Cases reported "Tuberculosis, Laryngeal"

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1/6. Laryngeal tuberculosis in renal transplant recipients.

    BACKGROUND: tuberculosis is the most common non-pyogenic infection encountered among renal transplant recipients in india. Although the lung is the most common site of involvement, a number of extrapulmonary organs can be involved. There is often a delay in diagnosis and institution of effective chemotherapy when there is an unusual site of involvement. methods AND RESULTS: We report two renal transplant recipients with laryngeal tuberculosis who presented with prolonged hoarseness of voice and painful dysphagia. Acid-fast bacilli were demonstrated on laryngeal biopsy and smear. fever and pulmonary involvement were seen in only one patient. This is the first report of laryngeal tuberculosis in renal transplant recipients. CONCLUSIONS: Laryngeal tuberculosis should be suspected in renal transplant recipients who develop hoarseness of voice and odynophagia. Demonstration of acid-fast bacilli on biopsy or smear obtained by direct laryngoscopy helps in determining the diagnosis.
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2/6. actinomycosis of the vocal cord: a case report.

    A 30-year-old Chinese lady was admitted for hoarseness of voice of one month's duration. Clinical examination revealed a granuloma of the left vocal cord while chest X-ray showed an opacity in the lower lobe of the right lung. The provisional clinical diagnosis was tuberculous laryngitis. A biopsy of the vocal cord lesion revealed inflamed tissue with actinomycotic colonies. Cultures and sputum smears did not reveal any tuberculous bacilli. The patient responded to a 6-week course of intravenous C-penicillin, regaining her voice on day 5 of commencement of antibiotics. A subsequent CT scan of the neck and thorax revealed multiple non-cavitating nodular lesions in both lung fields, felt to be indicative of resolving actinomycosis. She was discharged well after completion of treatment. It was felt that this is a case of primary actinomycosis of the vocal cord with probably secondary pulmonary actinomycosis.
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3/6. Pseudo tumoral laryngeal tuberculosis.

    An 11-year-old female child presented with high grade intermittent fever and cough for a duration of 6-7 months and hoarseness of voice for 6 months. Skiagram of the chest showed evidence of miliary mottling. Direct laryngoscopic examination revealed inflammatory swelling over left vocal cord. The biopsy of the swelling showed chronic granulomatous lesion. Patient improved remarkably with anti-tubercular therapy.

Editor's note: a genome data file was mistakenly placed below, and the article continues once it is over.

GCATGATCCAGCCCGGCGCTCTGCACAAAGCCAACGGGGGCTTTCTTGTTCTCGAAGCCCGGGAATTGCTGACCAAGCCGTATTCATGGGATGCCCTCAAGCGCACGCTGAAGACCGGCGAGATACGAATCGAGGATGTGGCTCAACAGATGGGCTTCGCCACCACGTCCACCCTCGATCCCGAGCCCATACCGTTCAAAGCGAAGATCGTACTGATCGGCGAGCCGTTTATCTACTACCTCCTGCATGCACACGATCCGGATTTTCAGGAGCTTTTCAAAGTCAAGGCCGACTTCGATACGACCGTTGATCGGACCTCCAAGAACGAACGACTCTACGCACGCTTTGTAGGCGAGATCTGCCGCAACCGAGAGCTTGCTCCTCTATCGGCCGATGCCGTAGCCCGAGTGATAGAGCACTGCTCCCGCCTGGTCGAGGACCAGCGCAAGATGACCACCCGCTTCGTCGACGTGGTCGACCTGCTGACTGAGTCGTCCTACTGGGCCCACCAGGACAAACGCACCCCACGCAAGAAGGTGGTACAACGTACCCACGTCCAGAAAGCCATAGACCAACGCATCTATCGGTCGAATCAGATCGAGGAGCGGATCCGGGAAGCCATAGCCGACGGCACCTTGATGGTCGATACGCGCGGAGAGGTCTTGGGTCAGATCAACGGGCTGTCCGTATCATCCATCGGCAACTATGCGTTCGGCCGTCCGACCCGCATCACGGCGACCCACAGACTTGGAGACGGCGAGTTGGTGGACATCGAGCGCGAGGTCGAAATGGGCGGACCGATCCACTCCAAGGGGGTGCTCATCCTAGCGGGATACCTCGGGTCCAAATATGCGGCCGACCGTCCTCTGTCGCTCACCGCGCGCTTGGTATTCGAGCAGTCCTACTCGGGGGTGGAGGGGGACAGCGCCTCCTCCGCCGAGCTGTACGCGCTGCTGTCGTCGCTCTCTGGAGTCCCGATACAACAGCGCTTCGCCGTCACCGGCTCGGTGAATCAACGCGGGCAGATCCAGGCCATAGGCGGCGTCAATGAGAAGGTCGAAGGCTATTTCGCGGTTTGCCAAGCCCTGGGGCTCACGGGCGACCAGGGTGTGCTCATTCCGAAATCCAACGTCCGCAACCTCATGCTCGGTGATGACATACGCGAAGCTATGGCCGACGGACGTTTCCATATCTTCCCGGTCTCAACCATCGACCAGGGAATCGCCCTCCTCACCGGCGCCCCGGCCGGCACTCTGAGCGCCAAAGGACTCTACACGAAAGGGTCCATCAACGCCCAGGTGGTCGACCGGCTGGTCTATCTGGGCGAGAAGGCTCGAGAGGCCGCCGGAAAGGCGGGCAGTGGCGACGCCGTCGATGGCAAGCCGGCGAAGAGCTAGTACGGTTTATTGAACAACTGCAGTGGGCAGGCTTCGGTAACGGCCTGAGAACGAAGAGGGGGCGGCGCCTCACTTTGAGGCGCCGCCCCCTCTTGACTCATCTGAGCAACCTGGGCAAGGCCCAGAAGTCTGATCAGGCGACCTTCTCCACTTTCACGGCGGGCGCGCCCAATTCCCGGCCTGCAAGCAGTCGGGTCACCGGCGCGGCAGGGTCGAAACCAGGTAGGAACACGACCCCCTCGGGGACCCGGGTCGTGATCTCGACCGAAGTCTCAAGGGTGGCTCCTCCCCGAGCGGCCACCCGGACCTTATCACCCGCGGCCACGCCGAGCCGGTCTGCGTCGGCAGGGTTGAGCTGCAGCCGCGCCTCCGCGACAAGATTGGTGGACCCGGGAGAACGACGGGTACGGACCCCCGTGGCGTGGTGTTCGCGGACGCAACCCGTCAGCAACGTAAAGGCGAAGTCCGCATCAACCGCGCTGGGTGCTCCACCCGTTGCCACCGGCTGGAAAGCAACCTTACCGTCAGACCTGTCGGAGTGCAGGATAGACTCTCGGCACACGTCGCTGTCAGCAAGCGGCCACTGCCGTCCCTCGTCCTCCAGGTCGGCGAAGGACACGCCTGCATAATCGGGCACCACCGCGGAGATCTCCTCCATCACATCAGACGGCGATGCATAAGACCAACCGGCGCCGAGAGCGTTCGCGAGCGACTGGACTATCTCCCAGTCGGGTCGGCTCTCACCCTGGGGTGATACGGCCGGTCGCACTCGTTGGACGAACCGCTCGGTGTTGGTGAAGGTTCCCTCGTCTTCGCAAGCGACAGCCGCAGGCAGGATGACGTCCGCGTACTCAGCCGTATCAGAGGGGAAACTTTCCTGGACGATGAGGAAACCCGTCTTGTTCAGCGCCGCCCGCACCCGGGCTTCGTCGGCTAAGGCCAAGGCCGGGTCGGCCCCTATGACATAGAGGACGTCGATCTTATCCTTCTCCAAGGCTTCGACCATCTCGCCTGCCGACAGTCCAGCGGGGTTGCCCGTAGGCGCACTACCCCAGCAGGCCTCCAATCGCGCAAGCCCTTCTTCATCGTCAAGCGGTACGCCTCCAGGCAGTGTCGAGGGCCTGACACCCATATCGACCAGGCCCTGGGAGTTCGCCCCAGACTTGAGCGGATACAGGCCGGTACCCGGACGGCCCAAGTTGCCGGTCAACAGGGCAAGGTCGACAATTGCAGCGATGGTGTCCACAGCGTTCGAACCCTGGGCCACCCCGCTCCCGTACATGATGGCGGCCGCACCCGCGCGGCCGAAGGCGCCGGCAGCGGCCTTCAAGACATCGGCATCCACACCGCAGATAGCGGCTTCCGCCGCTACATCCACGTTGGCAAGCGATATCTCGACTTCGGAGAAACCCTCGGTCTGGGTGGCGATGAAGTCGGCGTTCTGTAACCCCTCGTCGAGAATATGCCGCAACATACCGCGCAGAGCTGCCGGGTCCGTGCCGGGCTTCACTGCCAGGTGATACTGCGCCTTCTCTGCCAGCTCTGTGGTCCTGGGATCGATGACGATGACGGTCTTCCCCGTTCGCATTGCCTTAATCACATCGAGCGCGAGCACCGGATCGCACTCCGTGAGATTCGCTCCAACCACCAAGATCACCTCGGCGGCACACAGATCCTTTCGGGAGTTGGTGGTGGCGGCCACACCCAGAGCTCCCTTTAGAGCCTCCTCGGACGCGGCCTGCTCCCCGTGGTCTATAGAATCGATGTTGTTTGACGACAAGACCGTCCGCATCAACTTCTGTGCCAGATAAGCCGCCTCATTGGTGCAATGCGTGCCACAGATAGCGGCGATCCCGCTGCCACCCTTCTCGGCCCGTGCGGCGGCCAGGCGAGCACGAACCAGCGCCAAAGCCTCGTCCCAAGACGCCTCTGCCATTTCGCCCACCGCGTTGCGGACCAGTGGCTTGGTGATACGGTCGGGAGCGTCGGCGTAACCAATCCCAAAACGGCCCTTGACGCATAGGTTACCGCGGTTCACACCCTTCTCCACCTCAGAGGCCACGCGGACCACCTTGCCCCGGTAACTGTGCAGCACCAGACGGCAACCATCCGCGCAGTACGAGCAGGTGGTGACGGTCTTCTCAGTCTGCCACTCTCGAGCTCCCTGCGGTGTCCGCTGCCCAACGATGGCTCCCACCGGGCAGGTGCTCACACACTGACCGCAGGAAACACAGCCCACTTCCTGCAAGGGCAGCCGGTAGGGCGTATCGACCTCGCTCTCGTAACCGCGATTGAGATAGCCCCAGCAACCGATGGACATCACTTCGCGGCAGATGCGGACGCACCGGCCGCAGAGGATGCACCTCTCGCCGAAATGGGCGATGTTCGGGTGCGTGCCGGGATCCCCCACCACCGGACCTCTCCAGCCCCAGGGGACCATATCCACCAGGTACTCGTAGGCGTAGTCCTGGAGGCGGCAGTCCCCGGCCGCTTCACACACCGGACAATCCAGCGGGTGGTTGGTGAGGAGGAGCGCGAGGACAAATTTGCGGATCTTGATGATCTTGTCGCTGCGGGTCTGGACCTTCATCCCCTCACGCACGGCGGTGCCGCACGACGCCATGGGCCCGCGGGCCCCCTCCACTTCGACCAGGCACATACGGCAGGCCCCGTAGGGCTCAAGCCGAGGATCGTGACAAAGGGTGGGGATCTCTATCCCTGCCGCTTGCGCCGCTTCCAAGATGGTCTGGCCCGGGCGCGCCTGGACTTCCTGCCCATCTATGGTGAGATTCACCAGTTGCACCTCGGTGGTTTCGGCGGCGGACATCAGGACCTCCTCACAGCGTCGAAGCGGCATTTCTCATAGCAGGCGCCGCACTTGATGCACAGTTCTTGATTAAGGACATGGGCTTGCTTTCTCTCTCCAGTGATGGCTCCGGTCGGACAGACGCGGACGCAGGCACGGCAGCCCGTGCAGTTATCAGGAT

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4/6. A young man with hoarseness of voice.

    A 45 year-old driver presented with a two months history of hoarseness, fever, productive cough, anorexia and weight loss. He chewed tobacco. He was previously seen and treated without benefit by a family Physician and two ear, nose and throat consultants. Crackles were heard in the left scapular region. An X-Ray of the chest showed a right apical cavity, perihilar infiltrates and blunting of left costophrenic angle. His sputum smear showed acid fast bacilli. A high index of suspicion for tuberculosis is recommended while dealing with such cases. Complete recovery of patient's voice with anti-tubercular therapy confirmed it was a case of laryngeal tuberculosis.
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5/6. Effects of laryngeal tuberculosis on vocal fold functions: case report.

    Laryngeal tuberculosis is the most common granulomatous disease of the larynx. In this study, the videostroboscopic findings and vocal assessments of a 28-year-old female with laryngeal and pulmonary tuberculosis were evaluated. Although it can be treated successfully, tuberculosis of the larynx may cause irreversible changes in voice quality which is very important for vocal professionals.
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6/6. Laryngeal tuberculosis: an unsuspected danger.

    It is always important to treat conditions which may be cancerous with respect and, where there is suspicion, to take biopsies for histological examination. A hoarse voice may, in addition, be a sign of tuberculosis of the larynx, and the clinical appearance can be similar to a carcinoma. Preoperative chest x-ray (not always performed) and an awareness by the histologist of such a possibility are important now that this condition is increasing in frequency in parallel with conditions where immunological status is compromised.
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